Whether you’re renting or buying, moving into a new place is one of the most exciting transitions you’ll ever make. Maybe it’s the view, the vintage features, or the modern layout – whatever the case when you find somewhere that feels like home, it’s easy to get swept up at the moment and right towards the paperwork.

But before you get hold of the keys, put your excitement aside, take off your rose-colored glasses, and look at the property through a critical lens. Even the most beautiful-looking places can harbor headaches and have problems hidden behind the sheen of perfection.

With help from Mother Nature’s Cleaning, we count down 5 key areas to check out before moving into a property. We’re not trying to burst your bubble by any means – it’s about making sure you have complete visibility on potential issues so that you can make an informed decision about your future home.

1. Home maintenance

When looking at a property, make a point of checking out the overall state of affairs. Assess the condition of the doors, walls, windows, and carpets – are they in good shape, or do you notice persistent neglect?

Of course, a few nicks and bumps are normal. But if you notice consistent damage and decay across the space, it might be worth taking a step back. If the surface features have been allowed to fall into disrepair, it could be a sign that the owner hasn’t properly maintained other key areas of the property, either.

If you’re looking to purchase the property, be sure to have a home inspector conduct a thorough examination to look for major issues. Take stock of the surface problems and factor them into your overall budget – how much will you have to invest in painting, plastering, and repairing?

keep property maintained and in good shape

If you’re looking to rent the property, ask your property manager what the scope is for repairing these issues before you move in. Make sure to document all of these knocks, bumps, and scratches beforehand, so everyone is aligned with the state of the property when you hand over your damage deposit.

2. Test the water pressure

Take a water tour through the home – journey through the bathroom, kitchen, and any other relevant areas where you can test out the water pressure and functionality in the sink, shower, bath, and toilet.

Keep an eye out for good pressure, and an ear out for regular noises. Hopefully, everything runs smoothly, but if you notice a weak stream or any odd rumbling sounds, ask your estate agent, landlord, or your home inspector about it.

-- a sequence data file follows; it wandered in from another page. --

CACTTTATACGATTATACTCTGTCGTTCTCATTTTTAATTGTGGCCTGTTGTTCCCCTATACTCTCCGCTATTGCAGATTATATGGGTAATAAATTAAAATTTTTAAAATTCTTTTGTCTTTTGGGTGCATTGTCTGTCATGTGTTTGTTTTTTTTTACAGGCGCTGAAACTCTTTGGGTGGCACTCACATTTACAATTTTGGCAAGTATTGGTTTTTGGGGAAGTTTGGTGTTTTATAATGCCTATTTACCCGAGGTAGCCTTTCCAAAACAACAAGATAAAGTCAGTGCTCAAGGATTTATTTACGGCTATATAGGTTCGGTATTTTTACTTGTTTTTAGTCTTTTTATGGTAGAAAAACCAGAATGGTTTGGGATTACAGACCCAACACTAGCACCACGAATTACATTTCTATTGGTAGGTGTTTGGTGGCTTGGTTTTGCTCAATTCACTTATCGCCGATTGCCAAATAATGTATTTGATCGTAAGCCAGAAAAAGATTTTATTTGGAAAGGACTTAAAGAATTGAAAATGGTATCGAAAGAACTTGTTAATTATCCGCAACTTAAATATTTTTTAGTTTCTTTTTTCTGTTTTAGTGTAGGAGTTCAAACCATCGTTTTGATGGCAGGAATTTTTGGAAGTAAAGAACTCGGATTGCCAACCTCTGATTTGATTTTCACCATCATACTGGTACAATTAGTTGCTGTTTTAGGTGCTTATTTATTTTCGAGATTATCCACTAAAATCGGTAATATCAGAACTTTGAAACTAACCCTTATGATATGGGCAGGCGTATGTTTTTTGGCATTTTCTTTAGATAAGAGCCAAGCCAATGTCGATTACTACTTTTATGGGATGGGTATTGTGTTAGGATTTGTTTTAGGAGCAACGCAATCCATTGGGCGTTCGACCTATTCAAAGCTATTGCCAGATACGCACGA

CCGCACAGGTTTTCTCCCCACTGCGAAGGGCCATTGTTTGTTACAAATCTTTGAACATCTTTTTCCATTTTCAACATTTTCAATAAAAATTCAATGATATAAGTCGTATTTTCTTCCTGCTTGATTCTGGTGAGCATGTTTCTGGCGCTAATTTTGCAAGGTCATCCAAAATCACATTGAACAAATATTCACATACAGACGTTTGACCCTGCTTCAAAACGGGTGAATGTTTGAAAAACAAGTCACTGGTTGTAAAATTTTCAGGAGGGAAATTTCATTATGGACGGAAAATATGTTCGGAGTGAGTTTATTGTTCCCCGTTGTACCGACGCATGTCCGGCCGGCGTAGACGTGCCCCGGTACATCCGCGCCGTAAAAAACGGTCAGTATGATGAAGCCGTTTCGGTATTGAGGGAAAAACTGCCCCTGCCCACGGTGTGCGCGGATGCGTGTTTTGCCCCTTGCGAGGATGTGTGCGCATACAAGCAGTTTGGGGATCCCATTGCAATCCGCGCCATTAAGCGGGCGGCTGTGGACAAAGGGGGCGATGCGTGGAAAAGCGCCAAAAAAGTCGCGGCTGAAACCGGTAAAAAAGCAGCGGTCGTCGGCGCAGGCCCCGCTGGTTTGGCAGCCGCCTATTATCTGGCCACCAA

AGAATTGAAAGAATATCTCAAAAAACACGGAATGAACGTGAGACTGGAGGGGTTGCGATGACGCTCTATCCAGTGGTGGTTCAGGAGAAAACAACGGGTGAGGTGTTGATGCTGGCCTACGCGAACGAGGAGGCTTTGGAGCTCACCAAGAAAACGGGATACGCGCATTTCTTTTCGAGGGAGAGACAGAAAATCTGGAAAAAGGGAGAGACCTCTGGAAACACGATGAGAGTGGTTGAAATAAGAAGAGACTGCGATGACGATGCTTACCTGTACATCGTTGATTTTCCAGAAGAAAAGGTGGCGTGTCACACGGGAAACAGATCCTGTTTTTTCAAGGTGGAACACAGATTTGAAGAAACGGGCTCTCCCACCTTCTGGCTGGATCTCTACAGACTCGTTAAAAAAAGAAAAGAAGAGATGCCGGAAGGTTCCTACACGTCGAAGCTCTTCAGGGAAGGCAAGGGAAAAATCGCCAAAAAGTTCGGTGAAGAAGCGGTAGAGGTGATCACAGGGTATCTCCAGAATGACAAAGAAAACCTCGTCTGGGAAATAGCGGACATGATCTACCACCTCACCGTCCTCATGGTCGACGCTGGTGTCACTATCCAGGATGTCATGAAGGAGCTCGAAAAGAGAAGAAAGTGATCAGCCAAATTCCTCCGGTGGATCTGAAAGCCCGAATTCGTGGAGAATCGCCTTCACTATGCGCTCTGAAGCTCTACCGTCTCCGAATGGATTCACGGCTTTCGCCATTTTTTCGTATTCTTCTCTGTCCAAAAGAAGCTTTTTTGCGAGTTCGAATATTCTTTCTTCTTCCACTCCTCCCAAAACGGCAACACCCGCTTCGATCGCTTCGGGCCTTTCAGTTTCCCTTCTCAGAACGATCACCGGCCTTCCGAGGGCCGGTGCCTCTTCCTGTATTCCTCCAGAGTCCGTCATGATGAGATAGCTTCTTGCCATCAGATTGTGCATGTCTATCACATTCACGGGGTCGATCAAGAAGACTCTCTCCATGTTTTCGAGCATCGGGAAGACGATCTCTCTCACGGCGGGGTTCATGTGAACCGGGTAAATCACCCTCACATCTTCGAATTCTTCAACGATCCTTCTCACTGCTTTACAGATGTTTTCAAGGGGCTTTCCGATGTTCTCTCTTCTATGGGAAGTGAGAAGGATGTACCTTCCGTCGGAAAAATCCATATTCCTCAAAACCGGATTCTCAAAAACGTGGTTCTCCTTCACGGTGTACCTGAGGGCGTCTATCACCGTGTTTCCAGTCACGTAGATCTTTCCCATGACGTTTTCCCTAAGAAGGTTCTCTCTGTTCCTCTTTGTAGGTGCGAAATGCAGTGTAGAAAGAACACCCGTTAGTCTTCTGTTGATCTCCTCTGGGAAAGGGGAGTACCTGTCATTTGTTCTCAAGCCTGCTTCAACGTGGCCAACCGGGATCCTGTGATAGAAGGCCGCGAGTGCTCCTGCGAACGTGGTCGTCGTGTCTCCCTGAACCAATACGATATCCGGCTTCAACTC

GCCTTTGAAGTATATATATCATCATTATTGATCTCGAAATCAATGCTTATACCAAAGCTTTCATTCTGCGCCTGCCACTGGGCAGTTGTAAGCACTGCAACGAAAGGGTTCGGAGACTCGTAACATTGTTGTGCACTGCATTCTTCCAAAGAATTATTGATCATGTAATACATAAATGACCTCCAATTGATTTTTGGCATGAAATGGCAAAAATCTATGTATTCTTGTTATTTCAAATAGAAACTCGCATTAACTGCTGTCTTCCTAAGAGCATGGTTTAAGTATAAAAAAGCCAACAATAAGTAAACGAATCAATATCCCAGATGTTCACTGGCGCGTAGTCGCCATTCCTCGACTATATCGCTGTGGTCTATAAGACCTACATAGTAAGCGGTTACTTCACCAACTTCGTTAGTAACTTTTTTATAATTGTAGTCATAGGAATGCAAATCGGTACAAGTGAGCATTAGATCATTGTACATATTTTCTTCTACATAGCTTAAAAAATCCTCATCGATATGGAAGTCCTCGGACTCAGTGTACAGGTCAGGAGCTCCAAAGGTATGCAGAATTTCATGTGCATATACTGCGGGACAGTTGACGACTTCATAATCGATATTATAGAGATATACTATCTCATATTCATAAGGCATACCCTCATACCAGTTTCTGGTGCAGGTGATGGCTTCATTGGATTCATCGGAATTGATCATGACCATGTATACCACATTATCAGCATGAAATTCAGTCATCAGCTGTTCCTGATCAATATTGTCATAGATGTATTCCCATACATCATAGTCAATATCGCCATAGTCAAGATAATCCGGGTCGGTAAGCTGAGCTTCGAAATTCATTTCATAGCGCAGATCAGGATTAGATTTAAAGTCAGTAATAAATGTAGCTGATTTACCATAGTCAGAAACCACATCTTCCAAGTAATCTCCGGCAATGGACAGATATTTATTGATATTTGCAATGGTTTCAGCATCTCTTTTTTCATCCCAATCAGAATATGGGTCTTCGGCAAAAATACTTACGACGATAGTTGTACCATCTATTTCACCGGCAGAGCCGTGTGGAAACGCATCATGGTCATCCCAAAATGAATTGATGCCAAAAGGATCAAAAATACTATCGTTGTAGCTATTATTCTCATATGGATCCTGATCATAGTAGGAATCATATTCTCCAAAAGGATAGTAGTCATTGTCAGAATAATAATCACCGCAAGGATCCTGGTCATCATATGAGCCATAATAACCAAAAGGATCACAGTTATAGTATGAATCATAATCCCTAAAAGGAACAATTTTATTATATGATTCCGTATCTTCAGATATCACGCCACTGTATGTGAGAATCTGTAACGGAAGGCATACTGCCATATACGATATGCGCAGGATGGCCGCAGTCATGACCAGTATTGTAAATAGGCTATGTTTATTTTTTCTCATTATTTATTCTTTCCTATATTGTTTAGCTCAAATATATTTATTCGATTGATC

It could be a matter of getting a plumber out to make a few adjustments, or you could be in for a much bigger job. Either way, it’s important to have transparency so you can adjust your expectations before deciding whether or not to move in.

3. Check the appliances

Moving into a home that has a full suite of appliances can seem like a huge bonus – until one of them breaks. At the very least, it’s an annoying setback. At worst, it can cause a significant financial hit.

Check that the laundry machine, dryer, dishwasher, fridge, and any other appliances are in good working order before you take on the property. If you notice that anything seems off, raise it with your estate agent or landlord so you can begin to negotiate repairs or a price adjustment.

4. Look in the nooks and crannies

check for damage in hidden spots

Just because everything looks fresh, bright, and inviting, doesn’t mean there aren’t a few shadows lurking in the corner. Of course, appreciate the beauty of your potential new home – but make sure to take the time to investigate storage spaces and tucked-away areas in each room.

Peek in cupboards, drawers, corners, and closets and look for signs of pests, water damage, and damp. Every loved and lived-in home is going to have its trouble spots, but it’s important to know where they are before you agree to move into a property.

5. Reputation

So, the house looks perfect – but what about the people who are helping you get through the front door?

Whether you’re buying or renting, the journey home to a new property can be a long and complicated one. Make sure that the people who are coming along for the ride are reputable and trustworthy, so you know you can rely on them to help sort out any potential challenges that may arise.

Do a background check on your estate agent, landlord, home inspector, mortgage broker, and anyone else who has a big hand in getting you into your new house. Check out their online presence, look for reviews, and ask for credentials and proof of experience.